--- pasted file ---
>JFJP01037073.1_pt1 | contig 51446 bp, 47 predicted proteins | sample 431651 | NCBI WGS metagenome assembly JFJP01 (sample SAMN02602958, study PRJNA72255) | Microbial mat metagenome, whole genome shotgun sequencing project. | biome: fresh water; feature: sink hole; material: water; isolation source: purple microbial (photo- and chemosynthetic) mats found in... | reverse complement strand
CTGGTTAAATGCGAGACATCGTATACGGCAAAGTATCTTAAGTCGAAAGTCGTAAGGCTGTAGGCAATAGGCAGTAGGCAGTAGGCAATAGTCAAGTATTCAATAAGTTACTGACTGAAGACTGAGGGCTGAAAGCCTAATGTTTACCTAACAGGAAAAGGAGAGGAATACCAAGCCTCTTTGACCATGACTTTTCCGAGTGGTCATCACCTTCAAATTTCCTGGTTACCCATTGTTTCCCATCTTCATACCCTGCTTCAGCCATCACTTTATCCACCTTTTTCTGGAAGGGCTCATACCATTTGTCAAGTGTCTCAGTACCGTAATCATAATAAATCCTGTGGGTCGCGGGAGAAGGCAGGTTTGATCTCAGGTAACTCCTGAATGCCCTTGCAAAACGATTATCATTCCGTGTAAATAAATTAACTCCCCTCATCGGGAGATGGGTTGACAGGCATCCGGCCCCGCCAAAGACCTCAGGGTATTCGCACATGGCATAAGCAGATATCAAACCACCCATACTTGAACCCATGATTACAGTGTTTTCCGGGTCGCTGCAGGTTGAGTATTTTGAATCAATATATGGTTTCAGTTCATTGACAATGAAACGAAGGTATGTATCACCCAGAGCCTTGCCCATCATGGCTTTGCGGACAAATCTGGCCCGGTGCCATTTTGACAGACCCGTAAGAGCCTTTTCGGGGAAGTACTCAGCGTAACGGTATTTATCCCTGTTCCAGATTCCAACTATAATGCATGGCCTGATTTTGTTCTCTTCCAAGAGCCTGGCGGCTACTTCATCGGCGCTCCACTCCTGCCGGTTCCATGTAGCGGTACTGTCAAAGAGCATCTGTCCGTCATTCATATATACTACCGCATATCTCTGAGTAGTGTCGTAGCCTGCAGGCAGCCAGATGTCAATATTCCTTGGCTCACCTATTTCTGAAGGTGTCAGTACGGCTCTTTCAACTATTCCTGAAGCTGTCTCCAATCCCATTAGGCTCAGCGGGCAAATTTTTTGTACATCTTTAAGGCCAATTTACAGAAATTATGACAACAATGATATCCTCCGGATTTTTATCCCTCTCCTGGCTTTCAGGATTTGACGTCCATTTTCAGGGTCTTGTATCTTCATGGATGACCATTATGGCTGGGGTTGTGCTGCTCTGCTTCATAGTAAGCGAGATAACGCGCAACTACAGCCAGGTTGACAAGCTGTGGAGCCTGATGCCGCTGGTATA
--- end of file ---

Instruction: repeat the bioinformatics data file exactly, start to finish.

>JFJP01037073.1_pt1 | contig 51446 bp, 47 predicted proteins | sample 431651 | NCBI WGS metagenome assembly JFJP01 (sample SAMN02602958, study PRJNA72255) | Microbial mat metagenome, whole genome shotgun sequencing project. | biome: fresh water; feature: sink hole; material: water; isolation source: purple microbial (photo- and chemosynthetic) mats found in... | reverse complement strand
CTGGTTAAATGCGAGACATCGTATACGGCAAAGTATCTTAAGTCGAAAGTCGTAAGGCTGTAGGCAATAGGCAGTAGGCAGTAGGCAATAGTCAAGTATTCAATAAGTTACTGACTGAAGACTGAGGGCTGAAAGCCTAATGTTTACCTAACAGGAAAAGGAGAGGAATACCAAGCCTCTTTGACCATGACTTTTCCGAGTGGTCATCACCTTCAAATTTCCTGGTTACCCATTGTTTCCCATCTTCATACCCTGCTTCAGCCATCACTTTATCCACCTTTTTCTGGAAGGGCTCATACCATTTGTCAAGTGTCTCAGTACCGTAATCATAATAAATCCTGTGGGTCGCGGGAGAAGGCAGGTTTGATCTCAGGTAACTCCTGAATGCCCTTGCAAAACGATTATCATTCCGTGTAAATAAATTAACTCCCCTCATCGGGAGATGGGTTGACAGGCATCCGGCCCCGCCAAAGACCTCAGGGTATTCGCACATGGCATAAGCAGATATCAAACCACCCATACTTGAACCCATGATTACAGTGTTTTCCGGGTCGCTGCAGGTTGAGTATTTTGAATCAATATATGGTTTCAGTTCATTGACAATGAAACGAAGGTATGTATCACCCAGAGCCTTGCCCATCATGGCTTTGCGGACAAATCTGGCCCGGTGCCATTTTGACAGACCCGTAAGAGCCTTTTCGGGGAAGTACTCAGCGTAACGGTATTTATCCCTGTTCCAGATTCCAACTATAATGCATGGCCTGATTTTGTTCTCTTCCAAGAGCCTGGCGGCTACTTCATCGGCGCTCCACTCCTGCCGGTTCCATGTAGCGGTACTGTCAAAGAGCATCTGTCCGTCATTCATATATACTACCGCATATCTCTGAGTAGTGTCGTAGCCTGCAGGCAGCCAGATGTCAATATTCCTTGGCTCACCTATTTCTGAAGGTGTCAGTACGGCTCTTTCAACTATTCCTGAAGCTGTCTCCAATCCCATTAGGCTCAGCGGGCAAATTTTTTGTACATCTTTAAGGCCAATTTACAGAAATTATGACAACAATGATATCCTCCGGATTTTTATCCCTCTCCTGGCTTTCAGGATTTGACGTCCATTTTCAGGGTCTTGTATCTTCATGGATGACCATTATGGCTGGGGTTGTGCTGCTCTGCTTCATAGTAAGCGAGATAACGCGCAACTACAGCCAGGTTGACAAGCTGTGGAGCCTGATGCCGCTGGTATA